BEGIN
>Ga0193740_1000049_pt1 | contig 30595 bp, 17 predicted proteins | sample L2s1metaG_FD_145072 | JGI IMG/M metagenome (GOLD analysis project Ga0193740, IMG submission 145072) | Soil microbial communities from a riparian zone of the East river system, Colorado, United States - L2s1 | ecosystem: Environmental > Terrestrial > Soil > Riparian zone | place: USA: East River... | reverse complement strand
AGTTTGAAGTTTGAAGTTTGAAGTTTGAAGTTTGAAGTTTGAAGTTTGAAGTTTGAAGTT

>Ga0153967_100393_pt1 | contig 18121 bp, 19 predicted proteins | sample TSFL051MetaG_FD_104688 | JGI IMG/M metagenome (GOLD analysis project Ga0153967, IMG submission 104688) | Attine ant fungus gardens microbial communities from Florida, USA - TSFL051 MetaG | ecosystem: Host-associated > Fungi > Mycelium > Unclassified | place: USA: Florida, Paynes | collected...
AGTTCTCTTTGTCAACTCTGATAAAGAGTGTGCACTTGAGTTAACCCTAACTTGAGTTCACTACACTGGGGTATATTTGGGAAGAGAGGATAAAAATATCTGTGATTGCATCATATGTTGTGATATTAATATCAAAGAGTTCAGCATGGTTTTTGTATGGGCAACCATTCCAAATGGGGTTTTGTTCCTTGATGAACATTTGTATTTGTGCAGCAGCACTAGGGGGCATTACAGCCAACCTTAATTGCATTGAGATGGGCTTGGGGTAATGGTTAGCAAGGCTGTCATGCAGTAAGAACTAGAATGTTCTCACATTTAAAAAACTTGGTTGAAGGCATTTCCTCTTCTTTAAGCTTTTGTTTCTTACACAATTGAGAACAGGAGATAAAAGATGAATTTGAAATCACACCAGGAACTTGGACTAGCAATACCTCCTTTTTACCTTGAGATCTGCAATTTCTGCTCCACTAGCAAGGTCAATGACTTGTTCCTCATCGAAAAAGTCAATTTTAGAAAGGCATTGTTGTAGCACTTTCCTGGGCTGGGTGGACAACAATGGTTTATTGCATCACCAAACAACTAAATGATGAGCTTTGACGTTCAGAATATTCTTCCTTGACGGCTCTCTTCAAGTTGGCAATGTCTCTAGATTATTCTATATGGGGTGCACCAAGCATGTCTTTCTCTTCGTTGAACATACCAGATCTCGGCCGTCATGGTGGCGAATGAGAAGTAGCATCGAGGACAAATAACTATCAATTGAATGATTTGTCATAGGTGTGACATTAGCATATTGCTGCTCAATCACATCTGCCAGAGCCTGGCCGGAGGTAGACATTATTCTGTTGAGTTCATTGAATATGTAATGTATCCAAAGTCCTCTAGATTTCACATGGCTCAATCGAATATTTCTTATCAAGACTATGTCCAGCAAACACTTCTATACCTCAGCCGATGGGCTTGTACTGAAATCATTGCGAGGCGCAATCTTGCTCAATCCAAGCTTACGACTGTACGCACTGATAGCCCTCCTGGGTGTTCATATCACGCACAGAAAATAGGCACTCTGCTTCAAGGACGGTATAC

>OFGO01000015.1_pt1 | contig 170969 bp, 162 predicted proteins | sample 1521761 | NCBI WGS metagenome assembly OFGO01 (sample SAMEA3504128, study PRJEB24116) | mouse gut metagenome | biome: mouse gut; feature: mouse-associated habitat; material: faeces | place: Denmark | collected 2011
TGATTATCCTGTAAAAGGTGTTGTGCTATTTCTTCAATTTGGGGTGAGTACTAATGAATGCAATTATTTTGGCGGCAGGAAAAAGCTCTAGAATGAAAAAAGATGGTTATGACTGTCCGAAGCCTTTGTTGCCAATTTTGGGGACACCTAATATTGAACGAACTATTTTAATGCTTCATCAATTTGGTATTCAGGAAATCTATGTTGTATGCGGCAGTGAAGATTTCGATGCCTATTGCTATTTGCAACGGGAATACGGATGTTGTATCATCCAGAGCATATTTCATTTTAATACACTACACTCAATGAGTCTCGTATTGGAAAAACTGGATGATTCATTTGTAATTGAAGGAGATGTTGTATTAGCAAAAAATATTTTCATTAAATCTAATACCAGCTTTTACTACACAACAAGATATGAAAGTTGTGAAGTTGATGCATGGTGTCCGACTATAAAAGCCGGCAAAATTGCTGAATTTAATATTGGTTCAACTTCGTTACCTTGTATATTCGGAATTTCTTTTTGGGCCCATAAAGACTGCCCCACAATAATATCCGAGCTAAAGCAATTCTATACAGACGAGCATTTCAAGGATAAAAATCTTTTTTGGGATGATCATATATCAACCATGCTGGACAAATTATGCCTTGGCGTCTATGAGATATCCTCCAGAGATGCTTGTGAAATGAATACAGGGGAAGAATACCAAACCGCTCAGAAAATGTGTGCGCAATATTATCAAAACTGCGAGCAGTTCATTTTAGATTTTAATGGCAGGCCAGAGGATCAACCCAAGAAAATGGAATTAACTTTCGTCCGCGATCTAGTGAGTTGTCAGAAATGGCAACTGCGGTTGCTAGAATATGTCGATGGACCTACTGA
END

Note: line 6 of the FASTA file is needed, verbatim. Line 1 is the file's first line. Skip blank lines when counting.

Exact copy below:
TGATTATCCTGTAAAAGGTGTTGTGCTATTTCTTCAATTTGGGGTGAGTACTAATGAATGCAATTATTTTGGCGGCAGGAAAAAGCTCTAGAATGAAAAAAGATGGTTATGACTGTCCGAAGCCTTTGTTGCCAATTTTGGGGACACCTAATATTGAACGAACTATTTTAATGCTTCATCAATTTGGTATTCAGGAAATCTATGTTGTATGCGGCAGTGAAGATTTCGATGCCTATTGCTATTTGCAACGGGAATACGGATGTTGTATCATCCAGAGCATATTTCATTTTAATACACTACACTCAATGAGTCTCGTATTGGAAAAACTGGATGATTCATTTGTAATTGAAGGAGATGTTGTATTAGCAAAAAATATTTTCATTAAATCTAATACCAGCTTTTACTACACAACAAGATATGAAAGTTGTGAAGTTGATGCATGGTGTCCGACTATAAAAGCCGGCAAAATTGCTGAATTTAATATTGGTTCAACTTCGTTACCTTGTATATTCGGAATTTCTTTTTGGGCCCATAAAGACTGCCCCACAATAATATCCGAGCTAAAGCAATTCTATACAGACGAGCATTTCAAGGATAAAAATCTTTTTTGGGATGATCATATATCAACCATGCTGGACAAATTATGCCTTGGCGTCTATGAGATATCCTCCAGAGATGCTTGTGAAATGAATACAGGGGAAGAATACCAAACCGCTCAGAAAATGTGTGCGCAATATTATCAAAACTGCGAGCAGTTCATTTTAGATTTTAATGGCAGGCCAGAGGATCAACCCAAGAAAATGGAATTAACTTTCGTCCGCGATCTAGTGAGTTGTCAGAAATGGCAACTGCGGTTGCTAGAATATGTCGATGGACCTACTGA